With a xenon lamp, the tungsten electrodes themselves also glow slightly, but it is not noticeable in comparison to the power of the electric arc’s light.

In vehicles, xenon headlights have a handful of advantages over halogen lights. These advantages include:

  • Massively higher brightness
  • Lower energy usage
  • Longer lifetime
  • Lower heat emissions
  • Faster warmup time
  • More color options

Each of these advantages is worth discussing. In comparison to halogen headlights, xenon headlights emit up to 45% more light per unit of electricity. This means that xenon headlights use less energy overall while also illuminating significantly more than halogen lights.

Furthermore, xenon headlights don’t degrade as rapidly as halogen headlights because the tungsten electrodes are not expected to be significant emitters of light.

Because the tungsten electrodes don’t bear any of the heat generated by the spark, they aren’t subject to repeated cycles of re-annealing of vaporized tungsten. In the long run, this means that xenon headlights wear out much slower.

Xenon headlights also don’t emit as much heat as halogen headlights, meaning that they are less likely to experience performance degradation over time. Importantly, xenon headlights even reach their peak brightness very rapidly after being turned on.

Halogen headlights typically require a period of five to ten minutes to reach their maximum brightness after being turned on because the tungsten filament needs to heat up. With xenon headlights, the inert gas inside the light is rapidly heated as a result of the electric arc.

Finally, xenon headlights have a plethora of color options which you can use to make them look more attractive. Halogen lights have no such diversity, and their yellow glow may be considerably less appealing than the pure white glow of default-configuration xenon lights.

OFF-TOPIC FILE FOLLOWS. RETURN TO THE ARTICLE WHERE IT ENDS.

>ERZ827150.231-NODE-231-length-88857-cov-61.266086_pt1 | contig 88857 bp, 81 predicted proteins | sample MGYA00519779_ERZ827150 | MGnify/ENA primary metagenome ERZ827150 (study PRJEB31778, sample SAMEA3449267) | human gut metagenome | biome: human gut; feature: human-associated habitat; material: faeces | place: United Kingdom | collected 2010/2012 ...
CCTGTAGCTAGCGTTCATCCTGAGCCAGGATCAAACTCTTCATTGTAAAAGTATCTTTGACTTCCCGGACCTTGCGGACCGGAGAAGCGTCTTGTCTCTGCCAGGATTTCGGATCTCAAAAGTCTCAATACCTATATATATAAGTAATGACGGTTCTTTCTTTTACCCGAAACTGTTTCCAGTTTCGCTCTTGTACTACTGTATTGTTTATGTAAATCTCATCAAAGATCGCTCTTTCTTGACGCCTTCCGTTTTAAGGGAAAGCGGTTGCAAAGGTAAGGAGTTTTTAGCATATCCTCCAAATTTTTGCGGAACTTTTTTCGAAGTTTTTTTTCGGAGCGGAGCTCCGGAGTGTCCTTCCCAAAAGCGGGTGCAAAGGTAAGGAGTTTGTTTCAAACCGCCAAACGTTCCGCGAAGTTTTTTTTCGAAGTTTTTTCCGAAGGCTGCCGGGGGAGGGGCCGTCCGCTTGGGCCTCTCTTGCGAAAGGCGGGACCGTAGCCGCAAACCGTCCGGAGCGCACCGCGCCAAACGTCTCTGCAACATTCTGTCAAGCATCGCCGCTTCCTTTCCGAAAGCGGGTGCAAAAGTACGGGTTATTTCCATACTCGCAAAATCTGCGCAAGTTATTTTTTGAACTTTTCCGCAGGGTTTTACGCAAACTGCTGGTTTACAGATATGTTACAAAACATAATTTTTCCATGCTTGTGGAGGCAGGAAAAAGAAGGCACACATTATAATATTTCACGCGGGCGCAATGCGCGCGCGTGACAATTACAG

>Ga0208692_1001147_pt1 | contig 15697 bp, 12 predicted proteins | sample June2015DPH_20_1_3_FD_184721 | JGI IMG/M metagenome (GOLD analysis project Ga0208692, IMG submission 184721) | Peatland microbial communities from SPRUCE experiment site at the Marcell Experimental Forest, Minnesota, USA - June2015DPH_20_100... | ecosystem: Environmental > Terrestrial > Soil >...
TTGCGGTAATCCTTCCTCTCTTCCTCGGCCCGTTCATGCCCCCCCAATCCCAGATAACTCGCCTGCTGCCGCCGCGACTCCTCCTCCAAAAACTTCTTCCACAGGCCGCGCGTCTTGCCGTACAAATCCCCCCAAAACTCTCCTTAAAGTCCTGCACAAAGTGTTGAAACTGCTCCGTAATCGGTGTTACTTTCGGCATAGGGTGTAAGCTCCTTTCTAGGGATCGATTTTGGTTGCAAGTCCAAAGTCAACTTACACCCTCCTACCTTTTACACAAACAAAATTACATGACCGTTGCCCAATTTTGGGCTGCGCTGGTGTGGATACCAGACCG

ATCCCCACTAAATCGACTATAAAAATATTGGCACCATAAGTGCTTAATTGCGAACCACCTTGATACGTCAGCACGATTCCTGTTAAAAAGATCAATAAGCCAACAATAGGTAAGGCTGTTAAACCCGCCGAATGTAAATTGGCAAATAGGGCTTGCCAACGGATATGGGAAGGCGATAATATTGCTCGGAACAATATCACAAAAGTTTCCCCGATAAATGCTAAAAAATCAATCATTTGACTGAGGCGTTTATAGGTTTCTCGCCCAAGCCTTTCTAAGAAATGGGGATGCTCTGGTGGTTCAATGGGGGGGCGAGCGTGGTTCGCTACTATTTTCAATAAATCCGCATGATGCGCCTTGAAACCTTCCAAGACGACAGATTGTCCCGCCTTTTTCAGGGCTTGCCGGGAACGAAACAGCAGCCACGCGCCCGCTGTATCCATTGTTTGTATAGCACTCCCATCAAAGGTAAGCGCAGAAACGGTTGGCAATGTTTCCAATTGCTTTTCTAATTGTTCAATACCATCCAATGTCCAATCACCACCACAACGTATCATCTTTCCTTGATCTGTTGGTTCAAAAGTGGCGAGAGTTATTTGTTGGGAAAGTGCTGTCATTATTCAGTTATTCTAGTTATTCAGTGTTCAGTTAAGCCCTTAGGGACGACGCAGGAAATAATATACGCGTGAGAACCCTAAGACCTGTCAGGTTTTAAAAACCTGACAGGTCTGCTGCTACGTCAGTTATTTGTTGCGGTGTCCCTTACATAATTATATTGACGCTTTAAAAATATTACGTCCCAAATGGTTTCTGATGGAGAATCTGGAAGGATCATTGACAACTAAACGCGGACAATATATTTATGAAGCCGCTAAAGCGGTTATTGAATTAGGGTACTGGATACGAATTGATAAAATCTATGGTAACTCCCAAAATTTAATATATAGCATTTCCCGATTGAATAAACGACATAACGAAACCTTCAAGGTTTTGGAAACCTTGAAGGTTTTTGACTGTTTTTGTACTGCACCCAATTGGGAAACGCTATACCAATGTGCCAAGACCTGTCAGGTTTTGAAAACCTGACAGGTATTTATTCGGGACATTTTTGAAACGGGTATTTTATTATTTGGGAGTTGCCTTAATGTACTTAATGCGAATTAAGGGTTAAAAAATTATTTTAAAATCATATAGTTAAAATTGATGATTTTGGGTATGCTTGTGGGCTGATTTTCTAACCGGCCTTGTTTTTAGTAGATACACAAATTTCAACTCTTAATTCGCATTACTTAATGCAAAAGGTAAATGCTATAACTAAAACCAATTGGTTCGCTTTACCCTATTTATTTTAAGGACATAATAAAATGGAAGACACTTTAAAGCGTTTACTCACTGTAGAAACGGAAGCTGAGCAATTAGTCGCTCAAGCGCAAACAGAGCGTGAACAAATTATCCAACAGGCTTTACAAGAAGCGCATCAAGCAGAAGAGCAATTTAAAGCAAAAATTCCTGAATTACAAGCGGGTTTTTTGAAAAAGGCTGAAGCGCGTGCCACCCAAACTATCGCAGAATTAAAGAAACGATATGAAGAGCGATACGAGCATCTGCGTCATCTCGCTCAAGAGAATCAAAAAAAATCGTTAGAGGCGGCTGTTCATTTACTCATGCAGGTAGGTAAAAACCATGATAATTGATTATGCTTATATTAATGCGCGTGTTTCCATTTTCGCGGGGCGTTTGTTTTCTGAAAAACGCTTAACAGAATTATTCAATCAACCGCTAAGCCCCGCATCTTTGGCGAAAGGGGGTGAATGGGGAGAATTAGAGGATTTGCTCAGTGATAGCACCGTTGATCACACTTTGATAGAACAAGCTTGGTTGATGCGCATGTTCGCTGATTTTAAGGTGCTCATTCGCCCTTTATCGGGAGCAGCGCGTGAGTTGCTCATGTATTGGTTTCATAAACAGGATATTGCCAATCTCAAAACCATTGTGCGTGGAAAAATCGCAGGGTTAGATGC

How LED Lights Work

Light-emitting diodes (LEDs) are the rising star within the world of headlights as a result of their inexpensiveness and superior feature profile compared to legacy headlight technology.

LEDs are more straightforward than halogen light bulbs or xenon light bulbs. Rather than passing an electrical current through a combination of reliable components and gaseous components, LEDs translate electricity into light in one single step.

The way that LEDs accomplish this feat is by being semiconductors which leak excess energy in the form of light rather than heat.

In the context of LEDs, the semiconductors are typically made from gallium nitride with additional metals doped in for different colors. Current can only flow through the semiconductor at a specific frequency determined by the properties of the semiconductor.

When the frequency of the electric current is the same as the frequency permitted by the semiconductor, electricity can enter into the semiconductor and flow from its anode to its cathode.

Because the semiconductors used in LED lights are “leaky,” not all of the electrons moving through the semiconductor can make it from the anode to the cathode. Instead, some of these electrons escape through the semiconductors “electron holes” as light.

This light is subsequently what is channeled by mirrors in the headlight to illuminate the area in front of the car.

Many LED designs dope different metals into the semiconductor. These metals change the frequency at which the electrons can move through the semiconductor and therefore also modulate the frequency and color of the photons which leak out of the semiconductor.

While multicolor LEDs are not yet legal for use in vehicle headlights, this may change shortly and open the horizons for multicolored LED headlights which will be aesthetically pleasing to observe.

LED lights have a handful of advantages over the other headlight types, including:

  • A multitude of color options
  • High energy efficiency
  • Low cost
  • No warmup time
  • No heat emissions
  • No performance degradation at high or low temperatures

These advantages have made LEDs into powerful challengers within the headlight market. Many new headlights use LEDs when they might have used halogen designs in prior years. The technology behind LEDs is still in the process of maturing, however.